Portrait Artist Identification
The romantic notion of portrait artist identification as a connoisseur who can simply look at a painting and announce the name of the artist with a dramatic wave of the hand is a dangerous fiction. The first blink moment may bring an “aha” moment to someone who knows the work of an artist well. Evidence may often confirm that initial feeling, but the evidence may also uncover the work of a student or colleague, or may show that the initial feeling was just plain wrong. Fine Art Investigations uses a logical, replicable process of evidence gathering to demonstrate the identification conclusively.
The College Arts Association, which promotes best practices in the visual arts, expresses the legal and ethical standard for accurate artist identification as a consensus of evidence from:
- Art-historical documentation, including provenance
- Stylistic connoisseurship
- Technical or scientific analysis 
Fine Art Investigations uses this “three-legged stool approach.”
A Comprehensive System
Art-historical documentation, including provenance
FAI treats each portrait as an artifact to be dated. The importance of an accurate date of execution cannot be over-emphasized. To simplify the process, FAI compiled a chronological images of more than 3,000 fashion plates and an equal number of chronological dated portraits. Through experience, and with the help of the technological tools, Fine Art Investigations can quickly pinpoint a range of dates within five years, and often the exact year and season. Art historical documentation and provenance yield the region where the portrait was painted. Through this process, the artwork is fixed in time and place.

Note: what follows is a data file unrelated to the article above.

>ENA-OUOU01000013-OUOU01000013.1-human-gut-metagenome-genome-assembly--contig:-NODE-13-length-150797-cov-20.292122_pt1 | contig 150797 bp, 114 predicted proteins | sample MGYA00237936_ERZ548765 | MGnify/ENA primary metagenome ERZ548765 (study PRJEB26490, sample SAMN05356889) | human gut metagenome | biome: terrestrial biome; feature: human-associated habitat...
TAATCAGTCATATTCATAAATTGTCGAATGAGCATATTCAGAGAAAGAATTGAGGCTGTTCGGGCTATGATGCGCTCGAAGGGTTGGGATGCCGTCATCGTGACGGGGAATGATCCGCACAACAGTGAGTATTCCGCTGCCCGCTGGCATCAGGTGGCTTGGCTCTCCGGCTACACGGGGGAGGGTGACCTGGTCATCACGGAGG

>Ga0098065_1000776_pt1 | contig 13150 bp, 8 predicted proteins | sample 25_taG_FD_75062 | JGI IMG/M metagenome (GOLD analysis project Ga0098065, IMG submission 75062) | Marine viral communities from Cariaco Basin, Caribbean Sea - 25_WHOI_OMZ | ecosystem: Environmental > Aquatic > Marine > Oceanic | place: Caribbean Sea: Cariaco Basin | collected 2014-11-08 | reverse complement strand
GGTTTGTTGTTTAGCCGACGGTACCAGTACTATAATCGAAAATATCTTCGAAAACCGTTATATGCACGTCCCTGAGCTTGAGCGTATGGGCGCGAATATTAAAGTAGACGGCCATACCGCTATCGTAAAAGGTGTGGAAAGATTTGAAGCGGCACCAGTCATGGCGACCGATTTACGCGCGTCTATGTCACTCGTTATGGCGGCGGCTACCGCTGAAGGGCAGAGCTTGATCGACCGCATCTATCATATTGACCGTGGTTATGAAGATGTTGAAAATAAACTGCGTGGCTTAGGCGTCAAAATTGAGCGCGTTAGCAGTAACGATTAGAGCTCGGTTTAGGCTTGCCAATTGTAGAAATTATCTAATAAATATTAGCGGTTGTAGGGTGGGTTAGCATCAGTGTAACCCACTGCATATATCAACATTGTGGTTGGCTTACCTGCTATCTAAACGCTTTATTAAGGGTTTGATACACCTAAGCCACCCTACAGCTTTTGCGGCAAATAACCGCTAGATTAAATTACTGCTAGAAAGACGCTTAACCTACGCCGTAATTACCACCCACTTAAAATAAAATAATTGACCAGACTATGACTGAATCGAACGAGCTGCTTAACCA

In stylistic connoisseurship, FAI compares the portrait with images of the work of the possible artists using a custom database and chronological image files.
From hundreds of sources, FAI painstakingly culls names, dates, and locations of 19th century American portrait artists and places them in a database. The database efficiently provides the names of the portrait artists in the particular region at the time the portrait was created.
Chronological Image Files
When adding names to the database, FAI simultaneously locates images for each portrait artist and adds them to the chronological image files. These files efficiently provide comparison images for the portrait artists in the particular region at the time the portrait was created.
Occasionally, one artist stands out immediately. If not, Fine Art Investigations uses Morellian analysis, an examination of the small details that artists unconsciously repeat, such as the way an artist paints an ear or a hand, a piece of lace, or an eyelash, to determine the probable artist.
After the identification is made, Fine Art Investigations makes every effort to solidify the attribution with experts on the artist.
Technical or Scientific Analysis
Because the sale prices of 19th century American portraits do not yet reach astronomical levels, forgeries are not profitable, so Fine Art Investigations advises scientific examination only for high value artworks in order to ensure a consensus of evidence, FAI arranges a scientific examination at the best facility closest to the client’s home.
The final step is a report. The report can be as simple as an emailed statement for a non-binding attribution or as permanent as a hard-cover volume. Reports present the verifiable and replicable evidence objectively and systematically with full-color images.